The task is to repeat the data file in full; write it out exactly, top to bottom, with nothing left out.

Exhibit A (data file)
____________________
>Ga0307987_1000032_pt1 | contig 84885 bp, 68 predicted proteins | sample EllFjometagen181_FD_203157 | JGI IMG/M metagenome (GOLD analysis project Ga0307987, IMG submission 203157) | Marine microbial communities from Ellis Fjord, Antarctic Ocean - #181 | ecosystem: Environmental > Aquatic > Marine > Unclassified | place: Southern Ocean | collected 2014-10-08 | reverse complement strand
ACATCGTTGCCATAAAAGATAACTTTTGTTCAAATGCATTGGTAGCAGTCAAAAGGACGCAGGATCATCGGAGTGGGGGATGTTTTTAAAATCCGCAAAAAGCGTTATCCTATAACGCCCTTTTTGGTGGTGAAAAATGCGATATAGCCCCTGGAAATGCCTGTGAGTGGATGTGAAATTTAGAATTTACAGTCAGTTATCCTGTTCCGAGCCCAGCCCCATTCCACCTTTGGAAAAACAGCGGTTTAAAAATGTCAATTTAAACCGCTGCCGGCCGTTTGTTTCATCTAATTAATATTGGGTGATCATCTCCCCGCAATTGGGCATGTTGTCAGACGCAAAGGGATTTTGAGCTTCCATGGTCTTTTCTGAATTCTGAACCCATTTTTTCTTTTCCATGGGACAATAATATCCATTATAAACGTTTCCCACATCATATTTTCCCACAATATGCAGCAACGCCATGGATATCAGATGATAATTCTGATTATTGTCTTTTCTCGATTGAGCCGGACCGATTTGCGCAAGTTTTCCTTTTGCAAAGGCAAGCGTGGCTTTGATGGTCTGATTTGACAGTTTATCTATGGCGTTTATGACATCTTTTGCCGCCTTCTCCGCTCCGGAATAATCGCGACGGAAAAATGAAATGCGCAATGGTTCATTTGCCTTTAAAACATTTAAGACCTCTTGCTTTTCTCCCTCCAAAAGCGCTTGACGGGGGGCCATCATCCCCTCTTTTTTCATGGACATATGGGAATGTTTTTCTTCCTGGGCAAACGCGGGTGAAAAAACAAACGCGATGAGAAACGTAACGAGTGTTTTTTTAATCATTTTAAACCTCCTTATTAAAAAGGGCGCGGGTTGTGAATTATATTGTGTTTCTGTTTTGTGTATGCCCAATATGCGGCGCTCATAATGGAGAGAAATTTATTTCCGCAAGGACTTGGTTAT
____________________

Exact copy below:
>Ga0307987_1000032_pt1 | contig 84885 bp, 68 predicted proteins | sample EllFjometagen181_FD_203157 | JGI IMG/M metagenome (GOLD analysis project Ga0307987, IMG submission 203157) | Marine microbial communities from Ellis Fjord, Antarctic Ocean - #181 | ecosystem: Environmental > Aquatic > Marine > Unclassified | place: Southern Ocean | collected 2014-10-08 | reverse complement strand
ACATCGTTGCCATAAAAGATAACTTTTGTTCAAATGCATTGGTAGCAGTCAAAAGGACGCAGGATCATCGGAGTGGGGGATGTTTTTAAAATCCGCAAAAAGCGTTATCCTATAACGCCCTTTTTGGTGGTGAAAAATGCGATATAGCCCCTGGAAATGCCTGTGAGTGGATGTGAAATTTAGAATTTACAGTCAGTTATCCTGTTCCGAGCCCAGCCCCATTCCACCTTTGGAAAAACAGCGGTTTAAAAATGTCAATTTAAACCGCTGCCGGCCGTTTGTTTCATCTAATTAATATTGGGTGATCATCTCCCCGCAATTGGGCATGTTGTCAGACGCAAAGGGATTTTGAGCTTCCATGGTCTTTTCTGAATTCTGAACCCATTTTTTCTTTTCCATGGGACAATAATATCCATTATAAACGTTTCCCACATCATATTTTCCCACAATATGCAGCAACGCCATGGATATCAGATGATAATTCTGATTATTGTCTTTTCTCGATTGAGCCGGACCGATTTGCGCAAGTTTTCCTTTTGCAAAGGCAAGCGTGGCTTTGATGGTCTGATTTGACAGTTTATCTATGGCGTTTATGACATCTTTTGCCGCCTTCTCCGCTCCGGAATAATCGCGACGGAAAAATGAAATGCGCAATGGTTCATTTGCCTTTAAAACATTTAAGACCTCTTGCTTTTCTCCCTCCAAAAGCGCTTGACGGGGGGCCATCATCCCCTCTTTTTTCATGGACATATGGGAATGTTTTTCTTCCTGGGCAAACGCGGGTGAAAAAACAAACGCGATGAGAAACGTAACGAGTGTTTTTTTAATCATTTTAAACCTCCTTATTAAAAAGGGCGCGGGTTGTGAATTATATTGTGTTTCTGTTTTGTGTATGCCCAATATGCGGCGCTCATAATGGAGAGAAATTTATTTCCGCAAGGACTTGGTTAT